After publication, Sam agreed to share their side of the story, and connected The Intercept with Marcus Vessels, a canvas fellow on the campaign. Sam said that Brandy’s focus on the conversation in Chipotle, when she shared her feelings, obscured Sam’s larger objection, which was to the way Sam felt treated when they laid out boundaries in February. “That [Chipotle conversation] in itself is not a huge deal to me, because, you know, people have feelings — it’s what we do with those feelings, how we work professionally. It was in February that I started to feel pressure, and I set boundaries around conversations and felt bullied and retaliated against for setting those boundaries,” Sam said.
Brooks had said that she couldn’t remember who initiated the conversation about a future job for Sam, but Sam said they recalled that she had prompted it, saying, “I’ve been thinking of you as chief of staff, you’re someone who shares my values. I trust you, we work well together.” The offer felt like a strong one to Sam. “I will say that her memory on this either is very patchy, or she’s trying to backfill her own narrative,” Sam said.
On the question of how the situation went from resolved-through-mediation to torpedoing Brooks’s campaign, Sam described two separate tracks.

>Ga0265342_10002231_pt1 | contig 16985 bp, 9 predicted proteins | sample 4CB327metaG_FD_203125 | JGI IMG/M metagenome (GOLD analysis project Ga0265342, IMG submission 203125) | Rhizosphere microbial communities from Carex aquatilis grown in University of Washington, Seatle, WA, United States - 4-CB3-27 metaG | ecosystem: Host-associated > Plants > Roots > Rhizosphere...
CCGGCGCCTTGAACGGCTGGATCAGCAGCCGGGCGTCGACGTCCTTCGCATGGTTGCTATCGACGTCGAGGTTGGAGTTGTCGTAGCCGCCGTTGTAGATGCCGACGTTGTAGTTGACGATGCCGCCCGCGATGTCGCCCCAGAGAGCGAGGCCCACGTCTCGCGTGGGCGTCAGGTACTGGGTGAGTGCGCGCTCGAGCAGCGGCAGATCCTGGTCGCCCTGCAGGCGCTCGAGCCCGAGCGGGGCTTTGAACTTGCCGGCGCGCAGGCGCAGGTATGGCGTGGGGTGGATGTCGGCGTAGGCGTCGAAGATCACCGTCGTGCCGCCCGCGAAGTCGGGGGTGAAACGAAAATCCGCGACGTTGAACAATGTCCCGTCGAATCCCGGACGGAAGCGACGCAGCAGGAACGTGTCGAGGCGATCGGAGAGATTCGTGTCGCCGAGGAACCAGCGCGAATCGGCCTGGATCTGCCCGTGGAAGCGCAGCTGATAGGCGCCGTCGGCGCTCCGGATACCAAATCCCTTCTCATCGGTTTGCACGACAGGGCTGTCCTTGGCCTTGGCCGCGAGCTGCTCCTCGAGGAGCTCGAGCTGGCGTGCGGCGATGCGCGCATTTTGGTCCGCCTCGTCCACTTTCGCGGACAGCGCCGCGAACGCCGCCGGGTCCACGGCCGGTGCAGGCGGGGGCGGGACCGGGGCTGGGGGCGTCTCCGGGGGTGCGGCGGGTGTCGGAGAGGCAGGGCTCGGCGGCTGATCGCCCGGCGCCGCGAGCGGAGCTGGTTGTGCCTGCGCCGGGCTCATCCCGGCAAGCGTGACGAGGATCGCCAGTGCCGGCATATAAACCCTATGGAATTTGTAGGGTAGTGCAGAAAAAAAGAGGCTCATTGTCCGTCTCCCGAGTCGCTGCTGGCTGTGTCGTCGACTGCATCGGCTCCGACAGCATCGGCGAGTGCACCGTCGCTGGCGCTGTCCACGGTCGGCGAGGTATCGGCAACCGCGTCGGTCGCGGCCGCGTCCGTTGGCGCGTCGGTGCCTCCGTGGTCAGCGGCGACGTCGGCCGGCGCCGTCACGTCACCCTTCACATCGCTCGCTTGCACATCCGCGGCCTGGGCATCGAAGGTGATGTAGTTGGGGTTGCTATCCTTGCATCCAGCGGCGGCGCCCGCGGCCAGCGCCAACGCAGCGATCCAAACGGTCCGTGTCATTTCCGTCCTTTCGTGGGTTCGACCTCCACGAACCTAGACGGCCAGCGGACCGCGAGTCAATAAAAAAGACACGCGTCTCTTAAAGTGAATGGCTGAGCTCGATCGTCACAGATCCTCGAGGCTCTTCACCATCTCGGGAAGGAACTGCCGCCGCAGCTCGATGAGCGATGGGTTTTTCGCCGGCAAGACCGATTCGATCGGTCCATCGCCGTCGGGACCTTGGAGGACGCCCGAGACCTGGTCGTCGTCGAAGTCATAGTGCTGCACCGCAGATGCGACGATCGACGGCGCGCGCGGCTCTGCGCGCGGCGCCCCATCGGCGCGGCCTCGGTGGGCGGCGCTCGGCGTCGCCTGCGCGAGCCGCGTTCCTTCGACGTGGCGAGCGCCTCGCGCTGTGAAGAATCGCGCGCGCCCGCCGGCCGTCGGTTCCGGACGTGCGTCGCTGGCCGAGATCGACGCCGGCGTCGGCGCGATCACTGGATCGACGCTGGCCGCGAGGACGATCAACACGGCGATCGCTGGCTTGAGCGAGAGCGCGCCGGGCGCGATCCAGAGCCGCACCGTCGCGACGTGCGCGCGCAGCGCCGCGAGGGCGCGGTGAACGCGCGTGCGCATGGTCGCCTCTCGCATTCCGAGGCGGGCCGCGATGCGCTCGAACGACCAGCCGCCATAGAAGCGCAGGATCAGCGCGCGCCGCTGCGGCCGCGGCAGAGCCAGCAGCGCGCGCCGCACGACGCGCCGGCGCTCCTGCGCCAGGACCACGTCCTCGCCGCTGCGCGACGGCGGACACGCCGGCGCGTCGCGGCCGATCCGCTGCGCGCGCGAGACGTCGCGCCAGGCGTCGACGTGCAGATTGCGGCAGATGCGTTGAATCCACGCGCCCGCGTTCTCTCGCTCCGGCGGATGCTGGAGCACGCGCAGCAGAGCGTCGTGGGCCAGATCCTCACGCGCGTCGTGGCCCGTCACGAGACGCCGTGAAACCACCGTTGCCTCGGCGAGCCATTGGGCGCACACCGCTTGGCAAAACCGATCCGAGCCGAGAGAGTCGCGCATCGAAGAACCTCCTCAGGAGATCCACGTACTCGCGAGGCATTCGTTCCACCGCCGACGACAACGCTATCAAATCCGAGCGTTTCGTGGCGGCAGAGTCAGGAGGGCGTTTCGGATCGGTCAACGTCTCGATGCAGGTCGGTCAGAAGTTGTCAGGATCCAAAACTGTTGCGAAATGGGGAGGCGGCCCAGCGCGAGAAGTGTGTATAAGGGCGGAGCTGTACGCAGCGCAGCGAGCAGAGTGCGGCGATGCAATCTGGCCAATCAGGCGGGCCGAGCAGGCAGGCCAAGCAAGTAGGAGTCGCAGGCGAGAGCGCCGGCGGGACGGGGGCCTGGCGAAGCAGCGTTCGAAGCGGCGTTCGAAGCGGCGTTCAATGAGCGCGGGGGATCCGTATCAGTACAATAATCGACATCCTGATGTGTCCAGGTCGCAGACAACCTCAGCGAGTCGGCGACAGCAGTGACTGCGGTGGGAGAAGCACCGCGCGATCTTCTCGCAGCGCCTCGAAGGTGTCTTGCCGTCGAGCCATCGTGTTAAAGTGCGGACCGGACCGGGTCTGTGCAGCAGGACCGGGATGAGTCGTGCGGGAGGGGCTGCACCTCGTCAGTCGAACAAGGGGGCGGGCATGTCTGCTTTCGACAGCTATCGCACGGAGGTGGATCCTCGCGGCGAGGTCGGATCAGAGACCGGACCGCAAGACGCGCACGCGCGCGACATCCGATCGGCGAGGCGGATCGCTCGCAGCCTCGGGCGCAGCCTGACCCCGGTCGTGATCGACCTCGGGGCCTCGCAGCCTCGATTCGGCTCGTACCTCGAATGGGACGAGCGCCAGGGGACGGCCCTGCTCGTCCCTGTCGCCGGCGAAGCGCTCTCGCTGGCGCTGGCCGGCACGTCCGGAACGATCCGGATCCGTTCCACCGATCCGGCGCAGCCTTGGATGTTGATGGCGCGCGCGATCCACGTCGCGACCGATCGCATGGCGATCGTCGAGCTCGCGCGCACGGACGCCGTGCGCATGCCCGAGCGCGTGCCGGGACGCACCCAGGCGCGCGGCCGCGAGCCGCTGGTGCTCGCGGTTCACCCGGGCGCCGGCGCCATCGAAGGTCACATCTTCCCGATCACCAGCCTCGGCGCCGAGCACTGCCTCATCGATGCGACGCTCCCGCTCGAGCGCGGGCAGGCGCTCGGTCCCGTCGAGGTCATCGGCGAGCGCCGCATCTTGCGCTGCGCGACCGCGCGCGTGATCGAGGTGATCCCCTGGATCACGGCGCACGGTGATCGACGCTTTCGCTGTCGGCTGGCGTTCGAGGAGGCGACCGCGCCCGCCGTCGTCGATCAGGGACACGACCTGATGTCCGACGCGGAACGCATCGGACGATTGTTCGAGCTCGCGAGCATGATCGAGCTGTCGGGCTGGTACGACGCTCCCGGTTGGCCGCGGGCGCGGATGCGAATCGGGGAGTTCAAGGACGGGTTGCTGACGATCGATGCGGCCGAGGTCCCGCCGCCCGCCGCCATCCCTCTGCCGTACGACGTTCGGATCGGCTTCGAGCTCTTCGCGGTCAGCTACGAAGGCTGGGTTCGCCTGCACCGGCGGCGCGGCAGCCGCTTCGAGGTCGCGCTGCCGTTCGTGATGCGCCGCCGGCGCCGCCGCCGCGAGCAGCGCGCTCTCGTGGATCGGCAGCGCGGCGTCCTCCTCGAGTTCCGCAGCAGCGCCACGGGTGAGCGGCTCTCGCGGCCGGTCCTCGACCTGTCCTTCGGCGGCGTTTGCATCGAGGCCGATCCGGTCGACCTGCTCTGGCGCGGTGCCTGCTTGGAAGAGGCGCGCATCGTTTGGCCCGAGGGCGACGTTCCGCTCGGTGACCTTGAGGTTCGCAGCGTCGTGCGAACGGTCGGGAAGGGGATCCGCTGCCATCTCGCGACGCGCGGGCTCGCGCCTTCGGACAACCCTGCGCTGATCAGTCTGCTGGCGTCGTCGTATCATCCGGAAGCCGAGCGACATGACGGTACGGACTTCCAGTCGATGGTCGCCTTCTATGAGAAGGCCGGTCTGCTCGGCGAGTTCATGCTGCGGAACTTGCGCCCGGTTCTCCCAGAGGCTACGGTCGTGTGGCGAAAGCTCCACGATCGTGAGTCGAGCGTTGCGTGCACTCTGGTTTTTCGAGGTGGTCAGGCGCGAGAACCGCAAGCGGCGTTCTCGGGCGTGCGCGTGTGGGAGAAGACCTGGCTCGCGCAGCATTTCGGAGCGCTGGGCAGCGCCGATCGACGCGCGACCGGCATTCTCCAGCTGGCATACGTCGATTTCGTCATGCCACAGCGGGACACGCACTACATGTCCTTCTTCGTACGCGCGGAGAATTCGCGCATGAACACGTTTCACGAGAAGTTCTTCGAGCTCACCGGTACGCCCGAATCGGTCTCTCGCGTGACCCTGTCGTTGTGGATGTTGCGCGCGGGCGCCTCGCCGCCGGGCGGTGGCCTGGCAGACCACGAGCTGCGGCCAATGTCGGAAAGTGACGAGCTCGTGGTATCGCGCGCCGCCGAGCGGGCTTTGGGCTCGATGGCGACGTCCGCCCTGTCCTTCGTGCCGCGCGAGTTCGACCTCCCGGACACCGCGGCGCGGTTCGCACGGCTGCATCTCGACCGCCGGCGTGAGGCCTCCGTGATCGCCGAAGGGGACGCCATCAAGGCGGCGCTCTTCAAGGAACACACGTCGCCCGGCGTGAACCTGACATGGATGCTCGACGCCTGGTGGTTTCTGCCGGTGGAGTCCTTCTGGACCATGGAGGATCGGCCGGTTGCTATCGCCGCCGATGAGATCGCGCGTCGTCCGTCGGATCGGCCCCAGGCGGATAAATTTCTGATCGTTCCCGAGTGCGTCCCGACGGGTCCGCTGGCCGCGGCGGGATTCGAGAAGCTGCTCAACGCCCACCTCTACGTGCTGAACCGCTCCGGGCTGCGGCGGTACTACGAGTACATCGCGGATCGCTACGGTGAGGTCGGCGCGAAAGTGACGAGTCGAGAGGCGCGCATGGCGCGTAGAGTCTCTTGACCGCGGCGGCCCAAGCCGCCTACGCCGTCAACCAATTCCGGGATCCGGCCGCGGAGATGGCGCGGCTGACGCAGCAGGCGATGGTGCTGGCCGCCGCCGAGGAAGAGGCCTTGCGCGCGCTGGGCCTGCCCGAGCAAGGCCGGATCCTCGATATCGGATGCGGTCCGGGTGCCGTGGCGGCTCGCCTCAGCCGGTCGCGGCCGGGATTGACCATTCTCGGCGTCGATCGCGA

Sam had signed a written mediation agreement affirming they would “not make any further requests of Brandy Brooks or the campaign pertaining to the complaint of March 14.” That pledge, Sam said, was meant narrowly to refer to workplace remedies and did not mean that they were OK with Brooks’s campaign going forward. “That’s saying that I’m not going to file suit against her. I’m not going to grieve. … I’m not going to file an EEO or Human Rights Office complaint against her. I’m not going to take any of the workplace processes that we have in place. I think she now is trying to interpret that retrospectively,” Sam said. “This was in lieu of a grievance. This wasn’t in lieu of accountability, and I guess that might be a philosophical difference [with Brandy].”
Sam said that Brooks told them it was important to keep the situation from leaking to the public, otherwise it would end her campaign. “She said, ‘This is something that can’t get out.’ And I said, ‘All right, fine, but you have to tell at least your closest supporters and advisers so that they can make their own decision. And we were in an OK place there; it could have gone either way. But then staff started asking me for more information about what happened. And I had very specifically said I reserve my right to talk about the working conditions and the cause of my departure. That’s one thing I will not compromise on,” Sam said.